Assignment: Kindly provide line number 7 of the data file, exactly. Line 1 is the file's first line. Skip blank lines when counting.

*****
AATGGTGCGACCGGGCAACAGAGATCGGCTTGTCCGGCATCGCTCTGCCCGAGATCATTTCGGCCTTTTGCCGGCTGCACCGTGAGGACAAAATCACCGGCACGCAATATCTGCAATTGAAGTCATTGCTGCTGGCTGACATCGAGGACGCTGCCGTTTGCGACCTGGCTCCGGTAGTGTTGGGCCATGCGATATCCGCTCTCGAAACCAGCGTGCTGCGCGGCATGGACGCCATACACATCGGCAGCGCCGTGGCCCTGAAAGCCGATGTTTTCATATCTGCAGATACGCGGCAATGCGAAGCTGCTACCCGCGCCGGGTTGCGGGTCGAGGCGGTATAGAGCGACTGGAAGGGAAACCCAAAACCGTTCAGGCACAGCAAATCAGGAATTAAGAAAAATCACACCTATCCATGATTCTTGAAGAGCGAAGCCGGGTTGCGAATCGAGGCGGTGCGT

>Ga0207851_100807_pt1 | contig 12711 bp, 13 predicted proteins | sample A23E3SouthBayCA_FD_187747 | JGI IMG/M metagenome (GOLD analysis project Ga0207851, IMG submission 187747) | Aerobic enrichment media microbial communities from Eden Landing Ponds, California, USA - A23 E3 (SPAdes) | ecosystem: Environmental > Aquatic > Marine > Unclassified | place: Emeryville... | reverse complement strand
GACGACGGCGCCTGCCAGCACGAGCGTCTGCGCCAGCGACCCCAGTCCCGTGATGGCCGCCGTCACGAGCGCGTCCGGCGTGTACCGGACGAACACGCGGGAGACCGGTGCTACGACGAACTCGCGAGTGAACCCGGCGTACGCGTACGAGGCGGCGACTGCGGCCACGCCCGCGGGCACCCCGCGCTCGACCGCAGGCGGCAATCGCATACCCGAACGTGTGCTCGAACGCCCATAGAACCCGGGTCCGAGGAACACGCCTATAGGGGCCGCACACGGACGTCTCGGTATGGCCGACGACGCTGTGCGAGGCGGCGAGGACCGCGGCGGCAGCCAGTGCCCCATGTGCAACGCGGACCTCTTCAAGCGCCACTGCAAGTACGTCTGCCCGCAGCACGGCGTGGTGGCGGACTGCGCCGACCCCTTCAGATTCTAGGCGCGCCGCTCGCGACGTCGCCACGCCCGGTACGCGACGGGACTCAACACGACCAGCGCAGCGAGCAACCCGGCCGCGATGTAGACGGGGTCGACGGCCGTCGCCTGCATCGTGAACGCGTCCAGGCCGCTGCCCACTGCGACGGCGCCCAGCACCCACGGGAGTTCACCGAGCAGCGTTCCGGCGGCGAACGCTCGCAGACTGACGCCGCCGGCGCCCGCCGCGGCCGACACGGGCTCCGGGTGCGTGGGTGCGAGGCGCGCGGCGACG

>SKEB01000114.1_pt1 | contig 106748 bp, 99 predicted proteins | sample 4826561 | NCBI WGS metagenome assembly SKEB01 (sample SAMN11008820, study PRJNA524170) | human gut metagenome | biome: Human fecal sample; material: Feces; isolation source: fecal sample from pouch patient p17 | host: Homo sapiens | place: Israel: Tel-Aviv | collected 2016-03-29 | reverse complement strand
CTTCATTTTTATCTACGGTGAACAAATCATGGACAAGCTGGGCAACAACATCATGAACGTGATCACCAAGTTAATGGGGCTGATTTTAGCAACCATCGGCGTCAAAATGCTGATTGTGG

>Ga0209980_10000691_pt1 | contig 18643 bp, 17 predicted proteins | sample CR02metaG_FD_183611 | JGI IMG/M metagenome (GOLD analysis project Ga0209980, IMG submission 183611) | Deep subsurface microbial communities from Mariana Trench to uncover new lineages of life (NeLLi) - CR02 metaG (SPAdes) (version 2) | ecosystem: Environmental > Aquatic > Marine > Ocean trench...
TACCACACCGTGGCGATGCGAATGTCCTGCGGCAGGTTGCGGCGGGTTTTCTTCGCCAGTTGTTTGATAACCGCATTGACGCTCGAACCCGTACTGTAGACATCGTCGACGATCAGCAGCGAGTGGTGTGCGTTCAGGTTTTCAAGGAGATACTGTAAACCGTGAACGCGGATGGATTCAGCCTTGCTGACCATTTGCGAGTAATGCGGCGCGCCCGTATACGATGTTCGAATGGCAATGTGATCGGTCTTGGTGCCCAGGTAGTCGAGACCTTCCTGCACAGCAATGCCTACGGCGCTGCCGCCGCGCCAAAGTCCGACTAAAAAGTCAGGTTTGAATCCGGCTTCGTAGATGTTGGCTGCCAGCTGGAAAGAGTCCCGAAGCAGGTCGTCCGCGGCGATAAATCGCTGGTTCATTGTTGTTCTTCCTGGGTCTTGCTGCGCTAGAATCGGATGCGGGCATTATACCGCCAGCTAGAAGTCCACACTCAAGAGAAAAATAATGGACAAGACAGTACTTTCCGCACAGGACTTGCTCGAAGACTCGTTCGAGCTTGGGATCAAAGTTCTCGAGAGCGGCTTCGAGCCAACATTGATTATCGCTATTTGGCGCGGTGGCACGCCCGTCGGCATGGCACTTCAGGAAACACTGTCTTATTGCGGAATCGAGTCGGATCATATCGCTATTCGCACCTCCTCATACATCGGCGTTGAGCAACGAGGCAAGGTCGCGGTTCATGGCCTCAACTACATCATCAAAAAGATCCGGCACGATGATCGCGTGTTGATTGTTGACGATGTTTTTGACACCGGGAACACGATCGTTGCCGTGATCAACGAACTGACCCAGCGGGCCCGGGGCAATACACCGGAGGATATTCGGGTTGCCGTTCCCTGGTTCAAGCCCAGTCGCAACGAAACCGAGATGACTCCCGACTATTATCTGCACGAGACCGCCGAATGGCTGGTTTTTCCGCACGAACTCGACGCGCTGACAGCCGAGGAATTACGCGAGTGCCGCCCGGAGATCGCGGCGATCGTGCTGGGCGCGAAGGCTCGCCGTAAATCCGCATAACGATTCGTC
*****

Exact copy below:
TACCACACCGTGGCGATGCGAATGTCCTGCGGCAGGTTGCGGCGGGTTTTCTTCGCCAGTTGTTTGATAACCGCATTGACGCTCGAACCCGTACTGTAGACATCGTCGACGATCAGCAGCGAGTGGTGTGCGTTCAGGTTTTCAAGGAGATACTGTAAACCGTGAACGCGGATGGATTCAGCCTTGCTGACCATTTGCGAGTAATGCGGCGCGCCCGTATACGATGTTCGAATGGCAATGTGATCGGTCTTGGTGCCCAGGTAGTCGAGACCTTCCTGCACAGCAATGCCTACGGCGCTGCCGCCGCGCCAAAGTCCGACTAAAAAGTCAGGTTTGAATCCGGCTTCGTAGATGTTGGCTGCCAGCTGGAAAGAGTCCCGAAGCAGGTCGTCCGCGGCGATAAATCGCTGGTTCATTGTTGTTCTTCCTGGGTCTTGCTGCGCTAGAATCGGATGCGGGCATTATACCGCCAGCTAGAAGTCCACACTCAAGAGAAAAATAATGGACAAGACAGTACTTTCCGCACAGGACTTGCTCGAAGACTCGTTCGAGCTTGGGATCAAAGTTCTCGAGAGCGGCTTCGAGCCAACATTGATTATCGCTATTTGGCGCGGTGGCACGCCCGTCGGCATGGCACTTCAGGAAACACTGTCTTATTGCGGAATCGAGTCGGATCATATCGCTATTCGCACCTCCTCATACATCGGCGTTGAGCAACGAGGCAAGGTCGCGGTTCATGGCCTCAACTACATCATCAAAAAGATCCGGCACGATGATCGCGTGTTGATTGTTGACGATGTTTTTGACACCGGGAACACGATCGTTGCCGTGATCAACGAACTGACCCAGCGGGCCCGGGGCAATACACCGGAGGATATTCGGGTTGCCGTTCCCTGGTTCAAGCCCAGTCGCAACGAAACCGAGATGACTCCCGACTATTATCTGCACGAGACCGCCGAATGGCTGGTTTTTCCGCACGAACTCGACGCGCTGACAGCCGAGGAATTACGCGAGTGCCGCCCGGAGATCGCGGCGATCGTGCTGGGCGCGAAGGCTCGCCGTAAATCCGCATAACGATTCGTC